In 2009, just three weeks into his presidency, President Obama traveled to Elkhart, Indiana. In his first speech as president, he assured a community reeling from the economic recession that he would do all he could to recover and rebuild an economy that is stronger than ever before—for Elkhart and communities just like it across the country.
Seven and a half years later, President Obama returned to the city to recount the progress we've made since that day. And we've made quite a bit of progress. Over the past six years, our businesses have created more than 14 million jobs. Our manufacturing sector is seeing the first sustained growth since the 1990s. The unemployment rate has been cut in half—same for the oil we buy from foreign countries. And we've doubled our production of clean energy. For the first time ever, more than 90 percent of the country has health insurance.
However, if you ask Republicans in Congress, you'll get an entirely different—and entirely false—story. It goes something like this (as told by President Obama):
"America’s working class, families like yours, have been victimized by a big, bloated federal government run by a bunch of left-wing elitists like me. The government is taking your hard-earned tax dollars and giving them to freeloaders and welfare cheats. It’s strangling business with endless regulations. And it’s letting immigrants and foreigners steal whatever jobs Obamacare hasn’t killed yet."
The truth is, by almost every economic measure, we are better off than we were when President Obama took office. So the President decided to do a little myth-busting in Elkhart, taking on the four tallest tales that Republicans in Congress like to tell and laying out the real story behind our economic progress. Take a look:
"No, government spending isn’t what’s squeezing the middle class."
When it comes to government spending, here are the facts: We spend less on domestic priorities outside of Social Security, Medicare, and Medicaid than we did under President Ronal Reagan. Under President Obama, we've cut the deficit by almost 75 percent. Today, fewer families are on welfare than in the 1990s, and funding has been frozen for two decades.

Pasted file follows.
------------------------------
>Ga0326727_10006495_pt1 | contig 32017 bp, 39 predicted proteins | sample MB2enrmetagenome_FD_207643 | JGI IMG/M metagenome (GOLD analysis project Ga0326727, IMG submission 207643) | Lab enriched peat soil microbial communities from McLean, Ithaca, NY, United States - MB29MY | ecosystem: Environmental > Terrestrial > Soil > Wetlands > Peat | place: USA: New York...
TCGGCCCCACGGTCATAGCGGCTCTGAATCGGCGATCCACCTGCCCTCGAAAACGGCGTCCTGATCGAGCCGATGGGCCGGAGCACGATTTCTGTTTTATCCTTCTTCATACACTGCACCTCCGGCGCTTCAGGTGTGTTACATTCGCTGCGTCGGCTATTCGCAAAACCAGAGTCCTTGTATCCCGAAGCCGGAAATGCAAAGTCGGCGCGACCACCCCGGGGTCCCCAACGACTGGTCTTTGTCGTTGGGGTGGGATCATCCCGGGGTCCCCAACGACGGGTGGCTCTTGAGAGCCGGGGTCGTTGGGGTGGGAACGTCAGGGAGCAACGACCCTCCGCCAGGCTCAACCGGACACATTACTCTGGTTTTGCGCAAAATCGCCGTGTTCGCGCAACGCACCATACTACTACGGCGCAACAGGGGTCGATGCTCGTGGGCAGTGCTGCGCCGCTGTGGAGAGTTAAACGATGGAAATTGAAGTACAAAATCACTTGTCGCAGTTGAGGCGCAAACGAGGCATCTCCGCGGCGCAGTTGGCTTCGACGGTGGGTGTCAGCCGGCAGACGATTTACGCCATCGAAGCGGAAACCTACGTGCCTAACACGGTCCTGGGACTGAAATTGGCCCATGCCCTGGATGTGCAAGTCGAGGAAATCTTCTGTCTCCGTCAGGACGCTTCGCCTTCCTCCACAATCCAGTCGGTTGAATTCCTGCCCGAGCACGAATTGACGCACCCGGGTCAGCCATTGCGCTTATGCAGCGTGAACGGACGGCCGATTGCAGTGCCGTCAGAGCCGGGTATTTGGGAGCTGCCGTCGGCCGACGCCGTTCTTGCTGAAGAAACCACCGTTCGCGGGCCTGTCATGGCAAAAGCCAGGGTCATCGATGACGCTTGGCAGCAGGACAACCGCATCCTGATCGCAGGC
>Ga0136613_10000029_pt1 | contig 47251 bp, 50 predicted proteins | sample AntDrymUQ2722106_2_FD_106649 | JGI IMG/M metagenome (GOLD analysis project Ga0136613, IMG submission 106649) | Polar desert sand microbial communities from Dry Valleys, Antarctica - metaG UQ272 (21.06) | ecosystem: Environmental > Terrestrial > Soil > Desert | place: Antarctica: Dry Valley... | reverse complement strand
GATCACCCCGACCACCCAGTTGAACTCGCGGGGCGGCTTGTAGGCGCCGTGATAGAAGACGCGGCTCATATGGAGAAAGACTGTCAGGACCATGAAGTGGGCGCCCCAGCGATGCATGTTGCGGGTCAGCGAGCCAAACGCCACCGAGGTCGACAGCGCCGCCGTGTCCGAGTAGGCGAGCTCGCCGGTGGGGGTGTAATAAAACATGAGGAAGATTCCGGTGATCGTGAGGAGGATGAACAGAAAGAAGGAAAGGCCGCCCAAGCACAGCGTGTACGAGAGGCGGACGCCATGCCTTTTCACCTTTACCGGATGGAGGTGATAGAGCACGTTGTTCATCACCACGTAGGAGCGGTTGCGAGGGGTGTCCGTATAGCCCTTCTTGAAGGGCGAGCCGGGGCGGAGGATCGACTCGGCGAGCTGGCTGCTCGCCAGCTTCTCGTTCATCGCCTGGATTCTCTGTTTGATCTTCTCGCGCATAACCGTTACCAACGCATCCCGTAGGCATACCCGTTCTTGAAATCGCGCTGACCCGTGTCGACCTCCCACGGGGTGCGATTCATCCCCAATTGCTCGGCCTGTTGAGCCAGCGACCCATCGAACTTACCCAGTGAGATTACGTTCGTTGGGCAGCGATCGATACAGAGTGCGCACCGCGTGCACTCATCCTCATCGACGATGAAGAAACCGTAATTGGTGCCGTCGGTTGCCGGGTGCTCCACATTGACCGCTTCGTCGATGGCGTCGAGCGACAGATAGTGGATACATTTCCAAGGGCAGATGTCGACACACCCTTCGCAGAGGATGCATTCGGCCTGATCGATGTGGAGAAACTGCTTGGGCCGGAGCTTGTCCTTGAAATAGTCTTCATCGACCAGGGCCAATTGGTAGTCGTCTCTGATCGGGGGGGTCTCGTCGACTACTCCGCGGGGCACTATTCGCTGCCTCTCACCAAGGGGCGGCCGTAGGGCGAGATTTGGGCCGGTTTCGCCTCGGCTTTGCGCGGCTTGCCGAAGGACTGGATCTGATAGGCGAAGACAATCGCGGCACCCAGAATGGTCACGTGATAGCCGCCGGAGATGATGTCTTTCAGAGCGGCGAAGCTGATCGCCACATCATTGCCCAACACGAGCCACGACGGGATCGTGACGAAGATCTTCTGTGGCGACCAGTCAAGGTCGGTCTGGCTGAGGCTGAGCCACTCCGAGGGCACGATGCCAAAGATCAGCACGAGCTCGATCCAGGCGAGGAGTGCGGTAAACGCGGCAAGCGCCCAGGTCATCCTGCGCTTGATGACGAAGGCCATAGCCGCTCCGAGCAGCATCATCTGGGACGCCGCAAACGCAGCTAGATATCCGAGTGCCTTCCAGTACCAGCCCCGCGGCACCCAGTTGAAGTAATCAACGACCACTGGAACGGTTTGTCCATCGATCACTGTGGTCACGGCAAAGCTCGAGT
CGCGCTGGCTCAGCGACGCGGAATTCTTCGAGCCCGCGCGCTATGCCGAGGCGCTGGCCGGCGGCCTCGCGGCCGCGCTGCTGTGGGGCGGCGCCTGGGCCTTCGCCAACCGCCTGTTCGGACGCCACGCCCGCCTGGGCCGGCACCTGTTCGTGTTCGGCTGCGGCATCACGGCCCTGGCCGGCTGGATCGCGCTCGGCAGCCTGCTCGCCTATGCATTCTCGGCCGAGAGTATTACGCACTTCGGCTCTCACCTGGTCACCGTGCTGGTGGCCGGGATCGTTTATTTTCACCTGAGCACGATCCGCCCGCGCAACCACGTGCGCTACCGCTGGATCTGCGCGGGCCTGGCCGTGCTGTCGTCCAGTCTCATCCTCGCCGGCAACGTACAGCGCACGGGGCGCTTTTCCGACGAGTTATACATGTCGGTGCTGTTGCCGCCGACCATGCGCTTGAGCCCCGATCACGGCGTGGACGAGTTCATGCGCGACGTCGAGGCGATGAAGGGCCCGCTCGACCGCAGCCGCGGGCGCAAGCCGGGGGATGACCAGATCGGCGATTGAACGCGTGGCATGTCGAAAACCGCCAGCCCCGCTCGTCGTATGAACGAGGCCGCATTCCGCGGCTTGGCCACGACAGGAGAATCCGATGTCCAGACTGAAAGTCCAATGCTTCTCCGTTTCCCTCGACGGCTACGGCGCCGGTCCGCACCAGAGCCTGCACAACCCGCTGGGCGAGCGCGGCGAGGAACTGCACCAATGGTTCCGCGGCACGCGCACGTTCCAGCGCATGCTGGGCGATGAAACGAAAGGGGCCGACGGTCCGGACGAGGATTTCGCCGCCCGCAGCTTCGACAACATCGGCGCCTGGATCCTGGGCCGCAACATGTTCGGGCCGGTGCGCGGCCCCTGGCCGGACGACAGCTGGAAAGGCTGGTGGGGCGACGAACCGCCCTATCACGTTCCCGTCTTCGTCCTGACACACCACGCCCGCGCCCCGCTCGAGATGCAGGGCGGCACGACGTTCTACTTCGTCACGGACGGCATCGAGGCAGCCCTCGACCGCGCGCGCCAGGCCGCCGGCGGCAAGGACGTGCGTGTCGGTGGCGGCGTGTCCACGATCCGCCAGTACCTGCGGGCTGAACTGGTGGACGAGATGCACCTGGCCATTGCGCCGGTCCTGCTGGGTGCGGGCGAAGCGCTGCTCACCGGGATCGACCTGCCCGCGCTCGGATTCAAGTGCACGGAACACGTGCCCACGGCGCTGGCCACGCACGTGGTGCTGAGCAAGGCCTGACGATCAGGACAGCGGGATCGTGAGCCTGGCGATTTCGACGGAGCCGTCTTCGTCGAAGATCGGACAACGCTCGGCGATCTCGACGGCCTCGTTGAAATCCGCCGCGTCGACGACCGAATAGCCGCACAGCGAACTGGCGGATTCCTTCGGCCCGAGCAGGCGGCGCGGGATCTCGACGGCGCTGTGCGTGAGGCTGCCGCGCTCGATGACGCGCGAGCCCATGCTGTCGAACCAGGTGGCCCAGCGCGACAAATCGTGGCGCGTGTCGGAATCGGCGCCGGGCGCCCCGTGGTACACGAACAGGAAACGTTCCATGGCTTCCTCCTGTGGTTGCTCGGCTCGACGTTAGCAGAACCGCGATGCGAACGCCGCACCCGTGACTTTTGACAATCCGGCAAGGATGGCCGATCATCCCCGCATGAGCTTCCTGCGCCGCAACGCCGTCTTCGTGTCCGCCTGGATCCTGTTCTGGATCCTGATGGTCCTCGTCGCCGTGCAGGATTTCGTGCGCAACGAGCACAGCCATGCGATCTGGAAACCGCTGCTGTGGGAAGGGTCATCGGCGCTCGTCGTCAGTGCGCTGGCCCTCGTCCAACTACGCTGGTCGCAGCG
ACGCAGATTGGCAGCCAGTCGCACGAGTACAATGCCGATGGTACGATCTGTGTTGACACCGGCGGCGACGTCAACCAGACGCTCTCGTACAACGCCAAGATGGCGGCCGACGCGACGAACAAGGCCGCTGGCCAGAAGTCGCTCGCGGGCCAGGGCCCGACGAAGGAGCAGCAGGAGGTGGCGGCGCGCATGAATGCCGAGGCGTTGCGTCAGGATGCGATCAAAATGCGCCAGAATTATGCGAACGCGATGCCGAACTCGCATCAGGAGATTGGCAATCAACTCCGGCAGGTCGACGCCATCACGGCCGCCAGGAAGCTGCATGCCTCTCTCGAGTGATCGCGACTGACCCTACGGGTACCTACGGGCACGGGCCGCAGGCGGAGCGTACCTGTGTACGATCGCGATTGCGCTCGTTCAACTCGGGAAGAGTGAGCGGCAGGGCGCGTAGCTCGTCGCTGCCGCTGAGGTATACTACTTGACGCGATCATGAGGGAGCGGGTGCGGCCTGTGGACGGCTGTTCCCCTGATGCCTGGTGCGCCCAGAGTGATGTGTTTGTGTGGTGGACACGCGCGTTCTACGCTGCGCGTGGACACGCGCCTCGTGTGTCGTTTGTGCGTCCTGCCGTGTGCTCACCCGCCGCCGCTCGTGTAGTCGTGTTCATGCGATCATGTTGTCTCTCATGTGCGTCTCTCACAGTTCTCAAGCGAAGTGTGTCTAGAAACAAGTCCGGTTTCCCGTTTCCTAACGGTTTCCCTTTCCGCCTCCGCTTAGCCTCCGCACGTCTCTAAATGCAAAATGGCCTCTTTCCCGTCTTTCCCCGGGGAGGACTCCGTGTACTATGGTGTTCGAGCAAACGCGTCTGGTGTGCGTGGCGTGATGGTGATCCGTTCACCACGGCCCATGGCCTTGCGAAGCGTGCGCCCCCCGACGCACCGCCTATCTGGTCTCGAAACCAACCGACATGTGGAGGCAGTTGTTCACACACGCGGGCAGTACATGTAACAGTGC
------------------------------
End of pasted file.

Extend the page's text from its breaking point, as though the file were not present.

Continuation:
And while almost all opponents of the Affordable Care Act like to claim the historic law is killing jobs and exploding spending, their claim is demonstrably false. Businesses have added jobs every month since the President signed health care reform into law in March of 2010.
The ACA is actually leading to less spending for the average family as well. The average family's premium cost $2,600 less than it would have if premiums had kept growing at an earlier rate.
— The White House (@WhiteHouse) June 1, 2016
"I’ve issued fewer executive orders than any two-term President since Ulysses S. Grant—that’s a long time ago."
It's true. It's a fact that the President has issued fewer regulations than President George W. Bush. And the ones he has issued benefit our economy—from protecting our air and water to protecting families from getting cheated when they buy a house or invest their savings.
"The truth is, the benefits of trade are usually widely spread —it’s one of the reasons why you can buy that big, flat-screen TV for a couple hundred bucks, and why the cost of a lot of basic necessities have gone down."
Now, it is also true that past trade deals haven't lived up to the hype—especially when other countries don't play by fair rules. By keeping U.S. goods out of their markets, they unfairly subsidize their businesses to undercut our own. The worst violators don't even have trade deals with us at all. That's why the President has brought more trade cases against other countries for cheating than any other president.
As the president said, "Trade has helped our country a lot more than it’s hurt us." For example, companies that export pay workers higher wages than companies that don't. And under the President's trade agreement—the Trans-Pacific Partnership—we will eliminate over 18,000 taxes various countries put on Made-In-America products. With the TPP, we can rewrite the rules of trade to benefit America’s middle class. Because if we don’t, competitors who don’t share our values, like China, will step in to fill that void.
"Right now, the number of people trying to cross our border illegally is near its lowest level in 40 years."
As the President noted yesterday, not only do immigrants start about 30% of all new businesses in the U.S., they actually pay more in taxes than they receive in services. And no, immigrants are not the main reason wages haven't gone up for middle-class families. That's a reflection of the decisions made by companies in which the top CEOs are getting paid more than 300 times the income of the average worker. So deporting 11 million immigrants would not only cost taxpayers billions of dollars and tear families apart, it would do nothing to seriously help the middle class. What our immigration system needs is comprehensive reform, the kind that President Obama has been pushing Congress to pass. That way, families who have been here for decades can come out of the shadows, go through background checks, and pay their taxes.